settled: to stand firm, be stationed, take an upright position, to be fixed, to be ready, to be planted
And wherefore have you made us to come up out of Egypt, to bring us in unto this evil place? It is no place of seed, or of figs, or of vines, or of pomegranates; neither is there any water to drink (Numbers 20:5).
When twelve spies were sent to investigate the land, they brought back grapes, figs and pomegranates for the children of Israel to taste and see. O taste and see that the Lord is good. Blessed is the man that trusts in him (Psalm 34:8). God promised to bring them up and out of Egypt and into a land flowing with milk and honey, but they were complaining because where they were, didn’t look like what God promised. They no longer believed what was told to them.
They were tired of the wilderness, but the wilderness was necessary. They acted like their new home was the wilderness, but it was designed for them to go through, not to live in. This place was preparing them for the next place, but they didn’t like this season of their life and what was good for them was now labeled as evil.
Seed makes things grow, but even in a place that had no seed, God always made sure they were fed. There was no water in the wilderness, yet they drank water. But they were still not satisfied.
I know they say that nothing grows in the wilderness, but the children of Israel should have been growing and maturing. The wilderness journey was their time to learn how to believe, trust and to depend on God. They couldn’t see Him, but they saw His works, signs, wonders and His glory. They didn’t know Him and this was their opportunity to learn of Him. This was a time of testing to reveal to them what was in their hearts. The word of God should be hidden in our hearts, but sometimes we have things hiding in our hearts that shouldn’t be there.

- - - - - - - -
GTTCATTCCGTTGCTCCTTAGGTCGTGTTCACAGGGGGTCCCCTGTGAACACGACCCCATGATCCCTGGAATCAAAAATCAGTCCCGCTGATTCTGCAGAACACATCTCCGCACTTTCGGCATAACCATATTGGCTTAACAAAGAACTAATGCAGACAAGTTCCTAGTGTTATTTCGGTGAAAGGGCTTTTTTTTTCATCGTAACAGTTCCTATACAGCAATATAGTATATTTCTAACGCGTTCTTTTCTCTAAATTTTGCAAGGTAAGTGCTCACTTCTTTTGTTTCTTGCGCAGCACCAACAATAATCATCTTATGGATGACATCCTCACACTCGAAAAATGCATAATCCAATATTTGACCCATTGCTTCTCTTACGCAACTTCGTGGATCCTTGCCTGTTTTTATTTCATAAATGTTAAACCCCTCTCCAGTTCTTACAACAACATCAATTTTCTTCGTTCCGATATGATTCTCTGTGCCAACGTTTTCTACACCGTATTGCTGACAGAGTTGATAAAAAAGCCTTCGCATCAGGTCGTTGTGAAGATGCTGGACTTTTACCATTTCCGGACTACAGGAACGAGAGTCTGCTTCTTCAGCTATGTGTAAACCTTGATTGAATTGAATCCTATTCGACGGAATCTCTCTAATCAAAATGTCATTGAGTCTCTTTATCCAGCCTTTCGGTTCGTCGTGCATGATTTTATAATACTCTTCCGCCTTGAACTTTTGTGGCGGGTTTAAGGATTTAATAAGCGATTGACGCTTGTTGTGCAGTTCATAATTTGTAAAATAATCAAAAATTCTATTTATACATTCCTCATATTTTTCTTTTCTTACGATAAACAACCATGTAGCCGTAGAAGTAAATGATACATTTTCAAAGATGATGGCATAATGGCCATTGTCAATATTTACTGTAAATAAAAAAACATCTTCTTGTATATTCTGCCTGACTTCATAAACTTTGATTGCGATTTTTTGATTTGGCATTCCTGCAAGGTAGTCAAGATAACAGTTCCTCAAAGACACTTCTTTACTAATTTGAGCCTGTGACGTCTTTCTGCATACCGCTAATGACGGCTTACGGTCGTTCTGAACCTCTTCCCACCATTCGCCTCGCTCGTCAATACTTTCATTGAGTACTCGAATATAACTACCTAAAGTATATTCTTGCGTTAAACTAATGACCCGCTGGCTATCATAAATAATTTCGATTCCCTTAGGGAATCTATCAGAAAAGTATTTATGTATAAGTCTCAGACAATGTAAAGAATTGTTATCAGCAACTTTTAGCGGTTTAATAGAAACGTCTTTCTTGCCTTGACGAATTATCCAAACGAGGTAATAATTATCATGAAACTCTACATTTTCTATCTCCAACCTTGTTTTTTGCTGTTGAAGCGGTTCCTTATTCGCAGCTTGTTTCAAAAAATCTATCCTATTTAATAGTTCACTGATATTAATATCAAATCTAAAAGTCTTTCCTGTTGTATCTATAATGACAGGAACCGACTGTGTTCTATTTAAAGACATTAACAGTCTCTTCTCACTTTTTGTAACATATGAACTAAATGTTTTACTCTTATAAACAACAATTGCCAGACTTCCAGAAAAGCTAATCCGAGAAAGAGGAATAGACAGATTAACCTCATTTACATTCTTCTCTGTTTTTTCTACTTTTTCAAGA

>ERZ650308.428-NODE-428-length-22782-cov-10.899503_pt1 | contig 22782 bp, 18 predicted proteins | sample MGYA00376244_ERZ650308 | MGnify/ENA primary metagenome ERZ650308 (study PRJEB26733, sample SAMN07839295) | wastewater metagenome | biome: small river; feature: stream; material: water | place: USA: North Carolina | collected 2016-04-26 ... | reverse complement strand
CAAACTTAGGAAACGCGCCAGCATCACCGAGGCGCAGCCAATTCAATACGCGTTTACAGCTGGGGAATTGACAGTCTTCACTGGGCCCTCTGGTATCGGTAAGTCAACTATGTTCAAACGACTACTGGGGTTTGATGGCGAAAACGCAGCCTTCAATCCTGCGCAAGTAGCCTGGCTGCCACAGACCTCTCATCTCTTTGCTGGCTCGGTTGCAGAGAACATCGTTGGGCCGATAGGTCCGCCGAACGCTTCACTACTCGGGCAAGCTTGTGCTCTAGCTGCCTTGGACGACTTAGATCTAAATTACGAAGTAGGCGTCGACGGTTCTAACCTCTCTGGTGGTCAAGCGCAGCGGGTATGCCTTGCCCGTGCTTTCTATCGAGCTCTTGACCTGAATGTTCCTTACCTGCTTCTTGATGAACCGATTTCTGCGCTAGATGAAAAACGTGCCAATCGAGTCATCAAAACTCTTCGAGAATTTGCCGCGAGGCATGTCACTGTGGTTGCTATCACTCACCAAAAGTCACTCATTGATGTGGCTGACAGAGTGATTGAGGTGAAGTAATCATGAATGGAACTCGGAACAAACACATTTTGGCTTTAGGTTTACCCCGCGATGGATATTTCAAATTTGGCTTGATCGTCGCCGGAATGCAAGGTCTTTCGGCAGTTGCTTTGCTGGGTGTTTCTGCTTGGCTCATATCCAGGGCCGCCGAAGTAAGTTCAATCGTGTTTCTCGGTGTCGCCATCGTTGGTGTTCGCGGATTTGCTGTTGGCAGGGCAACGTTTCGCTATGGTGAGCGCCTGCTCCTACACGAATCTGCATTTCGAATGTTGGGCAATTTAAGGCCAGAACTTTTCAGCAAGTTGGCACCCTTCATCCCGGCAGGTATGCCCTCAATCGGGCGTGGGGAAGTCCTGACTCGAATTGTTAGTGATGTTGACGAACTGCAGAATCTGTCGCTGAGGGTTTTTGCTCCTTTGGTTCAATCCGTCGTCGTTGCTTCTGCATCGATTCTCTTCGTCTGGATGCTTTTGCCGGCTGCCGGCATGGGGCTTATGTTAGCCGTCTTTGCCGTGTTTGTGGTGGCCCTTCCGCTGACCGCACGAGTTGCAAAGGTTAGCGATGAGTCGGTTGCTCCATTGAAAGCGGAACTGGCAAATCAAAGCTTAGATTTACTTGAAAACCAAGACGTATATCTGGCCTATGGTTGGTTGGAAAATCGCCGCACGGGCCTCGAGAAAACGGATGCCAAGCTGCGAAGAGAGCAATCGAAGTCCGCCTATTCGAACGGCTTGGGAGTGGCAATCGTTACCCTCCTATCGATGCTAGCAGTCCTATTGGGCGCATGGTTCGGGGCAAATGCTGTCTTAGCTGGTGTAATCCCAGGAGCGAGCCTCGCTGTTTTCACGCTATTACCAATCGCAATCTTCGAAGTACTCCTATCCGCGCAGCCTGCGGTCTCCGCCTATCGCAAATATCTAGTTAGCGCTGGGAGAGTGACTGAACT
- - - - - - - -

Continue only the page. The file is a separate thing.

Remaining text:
The lack of seed wasn’t the problem. The problem was that they refused to become a seed. Unless a grain of wheat falls into the earth and dies, it can only be a single seed. But if it dies, it bears much fruit (John 12:24). To become more than a seed, it must first die. Then, it can bear fruit.
I loved that the Israelites remembered what God said, but they still didn’t believe what He said. God wanted to bless them, but if they didn’t allow Him to prepare, teach and train them for where He was taking them, what was supposed to be a blessing would become a curse.
Both the Israelites and Jesus faced temptation in the wilderness, but the difference between them was Jesus knew who He was (Son of God). When satan showed him all the kingdoms of the world and tempted him with power and glory, He already knew that the earth was His (Psalm 24:1). Also, He just didn’t know the written word, but He knew the God of the written word.
We know that the children of Israel walked a lot during their journey because the scriptures tell us that their feet never swelled and their shoes were never worn out, but not everyone crossed the Jordan and not everyone entered into the land that God promised. Jesus also walked a lot during his ministry and he walked until he walked to Golgotha. He walked to his crucifixion. He walked until he fulfilled the will of His Father.
I’m not telling you that Jesus never grew weary. According to John 4:6, he did. But like Jesus, I pray that we all walk in obedience, faith and belief in what God said until we walk into what God has promised us.
The word of the Lord is settled in heaven (Psalm 119:89). May we become settled in what is forever settled in heaven.